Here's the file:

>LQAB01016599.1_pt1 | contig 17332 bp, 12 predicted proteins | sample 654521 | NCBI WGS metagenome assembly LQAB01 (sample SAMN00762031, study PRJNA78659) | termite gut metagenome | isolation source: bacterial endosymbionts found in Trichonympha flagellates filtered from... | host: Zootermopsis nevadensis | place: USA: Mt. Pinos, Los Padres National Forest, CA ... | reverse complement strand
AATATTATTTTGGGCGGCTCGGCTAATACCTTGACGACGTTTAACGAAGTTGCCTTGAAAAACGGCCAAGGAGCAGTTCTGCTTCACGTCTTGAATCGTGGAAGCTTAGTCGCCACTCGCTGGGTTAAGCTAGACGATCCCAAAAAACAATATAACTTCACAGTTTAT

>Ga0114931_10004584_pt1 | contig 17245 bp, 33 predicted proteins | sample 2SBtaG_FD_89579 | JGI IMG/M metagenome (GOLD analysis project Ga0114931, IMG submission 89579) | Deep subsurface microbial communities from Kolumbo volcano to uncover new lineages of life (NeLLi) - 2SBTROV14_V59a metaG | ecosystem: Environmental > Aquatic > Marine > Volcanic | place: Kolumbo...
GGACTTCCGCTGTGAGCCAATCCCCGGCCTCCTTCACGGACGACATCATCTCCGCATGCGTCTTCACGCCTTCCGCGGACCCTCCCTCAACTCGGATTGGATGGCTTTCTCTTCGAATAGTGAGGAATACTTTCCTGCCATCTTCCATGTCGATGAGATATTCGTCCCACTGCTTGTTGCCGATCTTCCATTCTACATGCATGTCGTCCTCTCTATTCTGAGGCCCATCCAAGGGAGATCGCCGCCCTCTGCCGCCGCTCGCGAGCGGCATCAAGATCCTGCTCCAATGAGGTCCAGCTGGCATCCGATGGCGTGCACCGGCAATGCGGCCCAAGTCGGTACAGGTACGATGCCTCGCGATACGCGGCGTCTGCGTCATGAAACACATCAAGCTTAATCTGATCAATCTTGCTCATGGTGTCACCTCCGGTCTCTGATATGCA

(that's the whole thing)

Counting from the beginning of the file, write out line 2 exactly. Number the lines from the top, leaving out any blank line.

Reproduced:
AATATTATTTTGGGCGGCTCGGCTAATACCTTGACGACGTTTAACGAAGTTGCCTTGAAAAACGGCCAAGGAGCAGTTCTGCTTCACGTCTTGAATCGTGGAAGCTTAGTCGCCACTCGCTGGGTTAAGCTAGACGATCCCAAAAAACAATATAACTTCACAGTTTAT